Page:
So basically, Algorand’s tokenomics went from very bad to slightly better to even worse.
I get the impression that Algorand has many amazing tech people working on it and not many great economists or psychologists.
It’s a real shame, because it’s otherwise one of the very best projects out there.
Hopefully, once this new governance model gets going, the community will use it to improve the governance model itself.
I guess we’ll have to wait and see.

Well those double rewards are now coming to an end. And the only way to keep getting paid to hold Algorand is to vote on proposals and lock up your Algo for three months at a time.

So people who hold their Algorand on exchanges got a nasty shock this month when their rewards dropped from 4% to 0.45% overnight.

I’ve seen quite a few discussions about how this might affect Algorand’s popularity and price going forward. But only time will tell.

Cosmos learns the pitfalls of on-chain governance

And speaking of on-chain governance…

Cosmos has been getting into hot water this month, thanks to a mega whale controlling its on-chain governance.

From CoinDesk:

For perhaps the first time, a blockchain community has formally voted to confiscate a user’s funds.
Proposal 16, a governance proposal on the Cosmos-based Juno blockchain, has passed via the chain’s token-voting governance system. The proposal signals community approval to cut the balance of JUNO tokens held by a “whale,” or large holder, accused of manipulating the Juno launch airdrop enacted in October. The plan is extremely notable because it appears to mark the first major instance of on-chain governance being used to change a user’s token balance.

Why does this matter?

Well, it shows the limits and pitfalls of on-chain governance and proof of stake consensus.

You end up with a whale problem, where rich people buy more tokens and get more voting power and vote for things that may be bad for the project/community overall but are good for the whale’s bottom line.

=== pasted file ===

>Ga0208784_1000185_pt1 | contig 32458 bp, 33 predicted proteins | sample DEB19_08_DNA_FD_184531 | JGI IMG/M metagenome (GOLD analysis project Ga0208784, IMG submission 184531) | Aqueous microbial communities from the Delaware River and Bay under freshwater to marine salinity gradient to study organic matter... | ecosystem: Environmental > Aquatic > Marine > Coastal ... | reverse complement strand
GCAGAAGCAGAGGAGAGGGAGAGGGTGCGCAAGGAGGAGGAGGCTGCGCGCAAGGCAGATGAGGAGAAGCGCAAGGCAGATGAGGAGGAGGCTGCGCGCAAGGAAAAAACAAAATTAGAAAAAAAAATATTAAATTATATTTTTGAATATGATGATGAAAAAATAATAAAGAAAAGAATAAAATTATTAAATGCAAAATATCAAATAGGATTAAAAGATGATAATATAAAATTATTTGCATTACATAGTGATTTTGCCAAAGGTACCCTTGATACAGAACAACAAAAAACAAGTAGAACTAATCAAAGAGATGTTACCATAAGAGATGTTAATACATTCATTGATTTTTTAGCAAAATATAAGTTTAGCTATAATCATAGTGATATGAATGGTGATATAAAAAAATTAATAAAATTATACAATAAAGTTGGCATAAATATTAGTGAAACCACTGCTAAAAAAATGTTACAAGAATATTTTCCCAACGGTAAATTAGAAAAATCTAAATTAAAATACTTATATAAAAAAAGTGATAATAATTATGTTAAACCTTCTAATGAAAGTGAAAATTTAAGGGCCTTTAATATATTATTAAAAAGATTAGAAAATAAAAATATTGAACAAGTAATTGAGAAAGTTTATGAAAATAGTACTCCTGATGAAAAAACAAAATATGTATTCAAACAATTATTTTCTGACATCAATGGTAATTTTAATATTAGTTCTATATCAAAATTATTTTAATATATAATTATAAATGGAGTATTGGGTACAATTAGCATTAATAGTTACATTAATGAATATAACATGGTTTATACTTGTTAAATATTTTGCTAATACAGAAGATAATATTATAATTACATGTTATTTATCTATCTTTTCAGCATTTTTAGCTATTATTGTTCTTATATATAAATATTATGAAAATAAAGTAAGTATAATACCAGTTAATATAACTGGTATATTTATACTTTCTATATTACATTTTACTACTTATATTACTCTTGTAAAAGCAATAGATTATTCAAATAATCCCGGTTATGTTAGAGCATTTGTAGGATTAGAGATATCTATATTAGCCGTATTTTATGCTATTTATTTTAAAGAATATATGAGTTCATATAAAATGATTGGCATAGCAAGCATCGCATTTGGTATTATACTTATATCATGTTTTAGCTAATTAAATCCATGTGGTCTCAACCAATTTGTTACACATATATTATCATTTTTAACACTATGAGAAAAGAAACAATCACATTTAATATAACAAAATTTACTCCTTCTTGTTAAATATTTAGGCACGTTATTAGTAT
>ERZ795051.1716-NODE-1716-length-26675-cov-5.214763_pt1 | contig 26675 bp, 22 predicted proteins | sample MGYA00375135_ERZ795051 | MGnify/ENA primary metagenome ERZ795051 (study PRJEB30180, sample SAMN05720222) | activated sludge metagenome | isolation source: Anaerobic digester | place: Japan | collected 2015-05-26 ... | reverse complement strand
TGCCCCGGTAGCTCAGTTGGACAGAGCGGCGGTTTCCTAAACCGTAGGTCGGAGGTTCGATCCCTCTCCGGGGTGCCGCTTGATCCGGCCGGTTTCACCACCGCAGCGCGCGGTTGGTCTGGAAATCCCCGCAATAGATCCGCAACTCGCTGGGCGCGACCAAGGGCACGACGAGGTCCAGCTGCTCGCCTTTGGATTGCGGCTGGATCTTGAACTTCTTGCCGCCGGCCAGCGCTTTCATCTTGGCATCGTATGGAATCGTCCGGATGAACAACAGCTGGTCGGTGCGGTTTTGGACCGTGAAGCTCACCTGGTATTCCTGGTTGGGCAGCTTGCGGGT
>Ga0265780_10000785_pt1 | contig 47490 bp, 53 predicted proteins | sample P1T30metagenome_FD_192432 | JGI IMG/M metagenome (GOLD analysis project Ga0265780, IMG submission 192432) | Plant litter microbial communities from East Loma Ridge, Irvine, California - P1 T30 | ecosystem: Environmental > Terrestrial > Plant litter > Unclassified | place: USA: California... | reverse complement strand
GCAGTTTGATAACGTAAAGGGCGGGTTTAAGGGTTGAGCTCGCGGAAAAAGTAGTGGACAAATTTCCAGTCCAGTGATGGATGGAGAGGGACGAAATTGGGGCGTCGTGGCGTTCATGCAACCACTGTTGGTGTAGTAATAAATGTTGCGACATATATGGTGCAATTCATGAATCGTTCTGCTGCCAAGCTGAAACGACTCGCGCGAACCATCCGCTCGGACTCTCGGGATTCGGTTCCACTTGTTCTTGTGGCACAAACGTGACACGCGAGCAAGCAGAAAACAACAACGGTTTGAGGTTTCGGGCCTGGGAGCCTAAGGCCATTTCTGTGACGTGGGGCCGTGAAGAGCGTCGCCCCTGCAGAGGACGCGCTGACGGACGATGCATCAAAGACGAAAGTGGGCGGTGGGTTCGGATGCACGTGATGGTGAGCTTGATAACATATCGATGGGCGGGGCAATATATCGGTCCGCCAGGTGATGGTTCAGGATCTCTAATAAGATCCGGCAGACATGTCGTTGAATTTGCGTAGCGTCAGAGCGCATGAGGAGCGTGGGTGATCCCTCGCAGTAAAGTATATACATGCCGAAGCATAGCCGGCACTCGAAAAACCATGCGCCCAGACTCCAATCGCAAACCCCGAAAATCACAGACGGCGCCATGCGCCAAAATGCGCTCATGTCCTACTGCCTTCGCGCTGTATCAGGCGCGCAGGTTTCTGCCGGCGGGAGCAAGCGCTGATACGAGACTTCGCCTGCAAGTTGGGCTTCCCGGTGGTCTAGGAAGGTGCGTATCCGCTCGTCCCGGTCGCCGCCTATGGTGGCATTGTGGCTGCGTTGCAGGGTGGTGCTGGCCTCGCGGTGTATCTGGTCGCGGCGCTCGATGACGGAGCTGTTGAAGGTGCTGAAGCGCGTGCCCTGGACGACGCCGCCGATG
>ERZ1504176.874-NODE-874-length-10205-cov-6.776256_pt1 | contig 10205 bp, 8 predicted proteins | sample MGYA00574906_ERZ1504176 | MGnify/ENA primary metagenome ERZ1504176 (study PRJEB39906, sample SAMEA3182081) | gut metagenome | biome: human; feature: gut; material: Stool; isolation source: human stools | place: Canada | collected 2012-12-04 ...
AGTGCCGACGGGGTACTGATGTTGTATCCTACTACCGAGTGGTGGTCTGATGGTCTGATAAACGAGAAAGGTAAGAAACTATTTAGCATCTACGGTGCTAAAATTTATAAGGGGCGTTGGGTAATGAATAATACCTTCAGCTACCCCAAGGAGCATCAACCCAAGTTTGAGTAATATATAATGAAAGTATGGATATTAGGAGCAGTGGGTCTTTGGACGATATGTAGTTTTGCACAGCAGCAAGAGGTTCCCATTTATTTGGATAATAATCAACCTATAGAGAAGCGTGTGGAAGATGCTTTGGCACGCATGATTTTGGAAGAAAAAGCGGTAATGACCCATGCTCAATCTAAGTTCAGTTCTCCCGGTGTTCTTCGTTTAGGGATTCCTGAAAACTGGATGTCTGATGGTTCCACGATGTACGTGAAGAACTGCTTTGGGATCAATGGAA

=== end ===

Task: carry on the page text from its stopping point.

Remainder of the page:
Or as it’s called in the non-crypto world, an oligarch problem.

What’s the solution? Currently there isn’t one. Although, what’s happening with Cosmos/Juno is definitely an interesting development.

With proof of stake and on-chain governance, I’m reminded of that quip about democracy: “democracy is the worst form of government, except for all the others.”

Terra is winning crypto right now

The only major layer-1 that’s been doing well this month (other than Ethereum, more on that in a second) is Terra.

In fact, there is so much crazy stuff happening with Terra and its founder, Do Kwon, right now that I’m going to dedicate next week’s premium issue to it.

It involves $20 million public bets about Terra’s price next year, Do Kwon suing the SEC and Terra overtaking Ethereum in terms of staked value.

It’s been a wild ride, and it looks set to continue.

Stop press: “the merge” – Ethereum’s move to proof of stake – is nearly here!

The only major cryptos I can think of that still use proof of work are Bitcoin and Ethereum. And the massive energy demands of proof of work is crypto-haters favourite stick to beat crypto with.

Bitcoin will use proof of work forever. But, for as long as I can remember, Ethereum has been switching from proof of work (which uses a ton of energy) to proof of stake (which uses very little energy).

It’s been on the cards since I started researching crypto way back in 2016. Six years later, and Ethereum is finally ready to make the move.

From The Defiant (cool name for a DeFi newsletter):

On March 15, The Ethereum Foundation announced that The Merge was successfully completed on Kiln — the final merge testnet before the upgrade will be deployed on Ethereum’s public testnets.

Aside from the energy usage argument, the shift to proof of stake is being dubbed Ethereum’s “triple halving” (in reference to Bitcoin’s halving events that massively reduce the rate at which its supply expands).

And there is a lot of talk about the impact this could have on Ethereum’s price and popularity going forward.

Again, from The Defiant: